Over the past few days, the Lord has given me just enough grace to finally recognize that most of the responses above have no ill-will behind them. To the contrary, most come out of sincere concern and interest in the good of our family life. I completely understand that....now. No one ever said that babies were all rainbows and butterflies. There's no point in pretending there isn't a certain amount of additional pressure or exhaustion that another little one will add to the mix. But no one ever responded like this when my girls were on their way. These recent reactions dampen the joy of announcing something that otherwise delights me. They embarrass me. They leave me feeling like I need to explain myself - like very personal information is being demanded of me. And I deeply regret that on many of these occasions, I've tried to explain things that really ought not to be.
When I saw two pink lines on the pregnancy test, I was thrilled. Nothing impinged upon my happiness. Within minutes though I foresaw that comments would come - and that they would cloud the early days of my pregnancy. So for the first time, Richard and I opted to keep our pregnancy a complete secret for a few weeks. For most couples that may be standard, but it was a first for Rich and me! That decision gave me enough time to simply wrap my heart around the new child the Lord had blessed me with, free from any fear of censure. And I did. I wrote a little note to my unborn child, jotted down some appealing names, contacted a midwife, prayed in thanksgiving, bought prenatal vitamins - all the I've done in the early days of my previous pregnancies but, for the first time, I did them covertly. And actually, I enjoyed the secrecy - immensely. It was a sweet, lovely secret to have. Then - in the middle of a talk I had been asked to give to some high school girls up at the local Catholic high school - it slipped out. A "pro-life moment" arose - and that was that. End of secret pregnancy. Beginning of awkwardly public pregnancy.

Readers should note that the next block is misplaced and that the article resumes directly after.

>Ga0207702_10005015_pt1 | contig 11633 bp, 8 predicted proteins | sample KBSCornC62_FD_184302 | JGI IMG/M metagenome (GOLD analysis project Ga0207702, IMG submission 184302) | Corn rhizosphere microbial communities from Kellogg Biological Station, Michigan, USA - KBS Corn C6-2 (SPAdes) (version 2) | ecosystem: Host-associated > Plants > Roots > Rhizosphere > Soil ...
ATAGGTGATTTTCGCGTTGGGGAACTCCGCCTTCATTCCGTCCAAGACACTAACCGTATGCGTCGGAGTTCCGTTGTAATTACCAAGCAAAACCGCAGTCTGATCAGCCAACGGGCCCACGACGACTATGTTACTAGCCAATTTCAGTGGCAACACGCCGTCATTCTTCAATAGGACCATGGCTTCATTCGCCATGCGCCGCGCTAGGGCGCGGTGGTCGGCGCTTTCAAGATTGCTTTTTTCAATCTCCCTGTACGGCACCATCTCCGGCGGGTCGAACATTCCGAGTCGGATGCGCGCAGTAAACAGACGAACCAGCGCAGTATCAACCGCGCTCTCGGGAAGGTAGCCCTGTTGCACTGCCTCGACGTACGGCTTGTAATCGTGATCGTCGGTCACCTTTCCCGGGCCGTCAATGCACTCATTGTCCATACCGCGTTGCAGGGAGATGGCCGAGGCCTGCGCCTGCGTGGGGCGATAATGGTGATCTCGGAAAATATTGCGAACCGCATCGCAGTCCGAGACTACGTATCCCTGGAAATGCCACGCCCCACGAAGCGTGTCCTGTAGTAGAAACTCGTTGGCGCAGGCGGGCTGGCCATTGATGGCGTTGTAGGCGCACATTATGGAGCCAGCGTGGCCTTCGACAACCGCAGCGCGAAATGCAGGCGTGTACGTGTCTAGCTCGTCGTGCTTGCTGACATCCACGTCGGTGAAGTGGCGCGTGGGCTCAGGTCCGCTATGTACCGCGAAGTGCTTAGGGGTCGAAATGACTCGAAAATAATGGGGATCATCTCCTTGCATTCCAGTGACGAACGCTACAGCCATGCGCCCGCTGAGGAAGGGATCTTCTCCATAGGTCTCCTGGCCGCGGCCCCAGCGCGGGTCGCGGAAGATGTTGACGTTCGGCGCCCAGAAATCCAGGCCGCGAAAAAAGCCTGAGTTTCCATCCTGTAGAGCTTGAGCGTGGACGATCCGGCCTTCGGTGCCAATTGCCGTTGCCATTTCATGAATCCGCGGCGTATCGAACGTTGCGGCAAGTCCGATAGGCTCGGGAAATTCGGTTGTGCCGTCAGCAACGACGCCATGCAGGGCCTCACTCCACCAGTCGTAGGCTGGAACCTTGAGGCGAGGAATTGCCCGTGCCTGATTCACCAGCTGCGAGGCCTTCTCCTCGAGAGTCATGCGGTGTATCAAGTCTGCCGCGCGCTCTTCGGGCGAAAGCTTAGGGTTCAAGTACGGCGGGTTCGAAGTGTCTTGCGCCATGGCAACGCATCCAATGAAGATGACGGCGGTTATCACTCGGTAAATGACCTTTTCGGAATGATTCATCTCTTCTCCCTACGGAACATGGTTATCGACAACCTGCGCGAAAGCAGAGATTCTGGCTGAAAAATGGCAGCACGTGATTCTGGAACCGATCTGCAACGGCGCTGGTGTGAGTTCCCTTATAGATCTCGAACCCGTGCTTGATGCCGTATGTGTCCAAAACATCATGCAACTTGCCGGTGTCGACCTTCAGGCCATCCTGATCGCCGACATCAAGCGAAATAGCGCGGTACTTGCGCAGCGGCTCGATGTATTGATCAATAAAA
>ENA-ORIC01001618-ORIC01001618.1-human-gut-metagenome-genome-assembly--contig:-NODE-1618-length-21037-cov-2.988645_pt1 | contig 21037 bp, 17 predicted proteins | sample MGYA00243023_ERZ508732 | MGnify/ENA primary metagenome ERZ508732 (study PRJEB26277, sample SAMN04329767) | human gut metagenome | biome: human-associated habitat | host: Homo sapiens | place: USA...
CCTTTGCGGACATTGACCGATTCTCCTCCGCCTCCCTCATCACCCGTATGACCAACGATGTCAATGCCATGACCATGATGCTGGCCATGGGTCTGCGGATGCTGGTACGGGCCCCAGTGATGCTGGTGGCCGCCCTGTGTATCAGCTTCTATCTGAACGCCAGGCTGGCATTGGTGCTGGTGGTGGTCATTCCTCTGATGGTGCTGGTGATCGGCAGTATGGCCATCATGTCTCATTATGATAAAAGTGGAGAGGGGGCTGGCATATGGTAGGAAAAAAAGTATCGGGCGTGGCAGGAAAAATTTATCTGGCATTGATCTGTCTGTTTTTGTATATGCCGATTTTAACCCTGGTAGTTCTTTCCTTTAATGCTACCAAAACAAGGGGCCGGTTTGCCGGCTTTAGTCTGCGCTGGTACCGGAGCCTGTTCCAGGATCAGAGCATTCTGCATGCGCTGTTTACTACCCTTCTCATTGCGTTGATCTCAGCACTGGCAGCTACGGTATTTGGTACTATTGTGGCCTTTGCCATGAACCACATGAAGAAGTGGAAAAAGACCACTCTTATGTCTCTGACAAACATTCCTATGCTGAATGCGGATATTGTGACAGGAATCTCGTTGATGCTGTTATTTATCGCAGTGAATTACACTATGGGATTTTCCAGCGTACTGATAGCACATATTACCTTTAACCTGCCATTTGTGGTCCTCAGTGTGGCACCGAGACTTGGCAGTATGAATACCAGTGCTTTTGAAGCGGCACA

Honestly, even if I was devastated by this pregnancy, responses like some I've received would do nothing but discourage me further. If I was struggling to come to terms with this life, I would be desperate for encouragement & support, for others to help kindle in me the joy and hope that I would need in order to persevere. But I'm not struggling to be glad- and these responses sting for a different reason. I had been praying for new life and am awed that the Lord has seen fit to entrust another little soul to my care. But I feel a little sorry for this baby - the first child of mine who has not been automatically and universally celebrated, welcomed and embraced with joy by the world at large. I wonder what will happen if I miscarry this child, as I did miscarry my little Christopher, as I did almost lose little Joseph. Will the eye-rollers and condolence-offerers secretly feel it was for the best? Even worse, what if they say it aloud? Thankfully, thus far, my daughters have not witnessed any of these dubious reactions about the sibling they are so excited over. What would Maria think if she heard one of these comments? Mama, is that person not happy about our new baby?
Looking back over what I've read, I realize I need to clarify that (except for perhaps a few pointed silences) no one has been hostile about our news. Not at all. Yes, there has been an uncertainty from others ... is this good news? and yes there has been an unsettling freedom in openly prying ...was this a mistake? and yes, a widespread assumption that the answer to the latter question could only be a resounding yes! But once people have ascertained that I am indeed glad, they have been quick to be glad with me and I am very grateful for that. I guess I'm just wishing that a new life was automatically seen for the gift that it is - at least among those who worship the One who shapes each new soul. I wish that the standard reaction to new life was unconditional joy. I wish that the very hard work and sacrifice involved in raising lots of little ones was not seen as such an undesirable burden (even if it is not something to which all feel personally attracted). I certainly wish that among Catholics, continued openness to life -even in not-so-cushy circumstances - would not come as such a shock. And mostly I wish that I was the kind of woman who didn't undercut the realization of these desires by looking so darn apologetic when acknowledging this new life.
So....with uncompromised excitement - free from all traces of embarrassment - I want to start again:
We have another child on the way!
(and, almost as beautiful -
I should be totally done with all morning sickness before the Epic Journey homeward!)